One of the things that have become increasingly obvious to me over the last few weeks is that it is far easier to write a book than to promote a book.
It’s true. While you are writing, you are total control. If you want a character to do a particular action, you have the ability to make him do it. There’s something rather God-like about holding the power to control the world – albeit the one you’ve made for yourself on the page.
However, once all the words have been written and everyone is living happily ever after – or not, as the case may be – you then need to find people who a.) want to read it and b.) willing to part with their hard-earned cash for the privilege. This is a significantly more difficult task because this something completely out of your control. The expression “you can lead a horse to water, but you cannot make him drink” is very apt here, except you have to go a few steps back where you have to tell a bunch of horses that water is available and then round them up to point them in the right direction. Except, instead of horses, it’s kittens and instead of water, it’s a mystery liquid that no one is quite sure how it tastes.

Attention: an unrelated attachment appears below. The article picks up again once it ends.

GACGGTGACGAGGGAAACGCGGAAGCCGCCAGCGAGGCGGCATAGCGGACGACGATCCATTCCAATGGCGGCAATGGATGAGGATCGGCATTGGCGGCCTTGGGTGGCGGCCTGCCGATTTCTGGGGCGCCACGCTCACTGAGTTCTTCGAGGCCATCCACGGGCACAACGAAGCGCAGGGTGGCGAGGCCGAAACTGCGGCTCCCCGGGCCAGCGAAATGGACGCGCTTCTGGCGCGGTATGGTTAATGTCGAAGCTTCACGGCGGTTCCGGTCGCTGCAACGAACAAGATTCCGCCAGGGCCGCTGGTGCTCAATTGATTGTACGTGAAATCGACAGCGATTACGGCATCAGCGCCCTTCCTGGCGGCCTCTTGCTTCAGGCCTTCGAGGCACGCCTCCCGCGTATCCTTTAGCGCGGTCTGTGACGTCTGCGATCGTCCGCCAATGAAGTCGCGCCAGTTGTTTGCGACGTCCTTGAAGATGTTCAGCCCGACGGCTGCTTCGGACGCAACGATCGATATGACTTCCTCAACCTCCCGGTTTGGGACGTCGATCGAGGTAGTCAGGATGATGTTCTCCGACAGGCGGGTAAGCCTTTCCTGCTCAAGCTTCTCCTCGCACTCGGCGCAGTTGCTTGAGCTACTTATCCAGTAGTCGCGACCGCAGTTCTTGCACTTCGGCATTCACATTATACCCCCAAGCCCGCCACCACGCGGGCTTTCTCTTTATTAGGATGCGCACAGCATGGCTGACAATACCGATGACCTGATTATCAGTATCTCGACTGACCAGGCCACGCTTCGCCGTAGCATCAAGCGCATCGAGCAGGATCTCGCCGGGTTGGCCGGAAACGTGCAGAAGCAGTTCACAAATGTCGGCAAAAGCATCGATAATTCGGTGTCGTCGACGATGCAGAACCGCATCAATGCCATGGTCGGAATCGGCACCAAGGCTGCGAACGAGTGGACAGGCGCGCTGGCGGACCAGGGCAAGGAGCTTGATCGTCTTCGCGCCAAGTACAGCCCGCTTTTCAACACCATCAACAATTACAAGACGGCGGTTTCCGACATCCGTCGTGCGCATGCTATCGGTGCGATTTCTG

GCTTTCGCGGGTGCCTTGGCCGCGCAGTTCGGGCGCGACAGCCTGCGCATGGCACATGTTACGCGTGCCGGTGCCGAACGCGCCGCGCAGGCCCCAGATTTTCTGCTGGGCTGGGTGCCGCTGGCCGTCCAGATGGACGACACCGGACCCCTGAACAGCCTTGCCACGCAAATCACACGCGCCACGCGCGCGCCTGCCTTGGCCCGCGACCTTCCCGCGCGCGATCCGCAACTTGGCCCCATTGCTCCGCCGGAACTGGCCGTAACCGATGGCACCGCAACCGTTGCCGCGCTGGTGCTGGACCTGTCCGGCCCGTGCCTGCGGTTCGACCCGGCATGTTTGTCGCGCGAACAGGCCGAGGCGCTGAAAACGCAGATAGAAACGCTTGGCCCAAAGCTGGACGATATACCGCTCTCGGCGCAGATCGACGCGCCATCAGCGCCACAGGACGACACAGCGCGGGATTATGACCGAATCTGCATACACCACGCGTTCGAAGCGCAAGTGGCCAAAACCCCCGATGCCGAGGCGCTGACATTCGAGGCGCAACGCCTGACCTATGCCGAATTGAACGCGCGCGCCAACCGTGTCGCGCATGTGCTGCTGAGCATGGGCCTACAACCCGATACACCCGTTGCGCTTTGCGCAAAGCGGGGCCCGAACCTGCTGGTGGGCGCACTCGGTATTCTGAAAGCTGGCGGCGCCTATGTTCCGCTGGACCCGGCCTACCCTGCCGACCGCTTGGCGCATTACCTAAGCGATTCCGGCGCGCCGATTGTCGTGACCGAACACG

As someone who works in a marketing and business environment, I cannot pretend that I wasn’t aware of these challenges, I was. The key difference is that, unlike many of the clients I work with, I don’t have an advertising budget stretching into the 7-figures I can use to promote the book, nor do I have a popular brand name that I can use to engender trust in potential buyers.
In fact, self-publishing a book is more like running a small start-up. It’s all about heart, soul, blood, sweat and tears, you are starting out from nothing, there is a lot of competition out there and, to be very blunt, the odds are not in your favour.
That being said, there are plenty of lessons that self-publishing authors can learn from entrepreneurial start-ups – and indeed many online courses, who advertise as helping new writers find their audience, follow approaches that are essentially copied and pasted from books aimed at helping start-ups grow and prosper.
I’ve followed a few of these approaches in my own efforts to promote The Greyfield – this blog entry is an example of one of them – but my expectations are of success are hopefully very realistic. Time will tell whether I have been able to persuade those horses/kittens or not.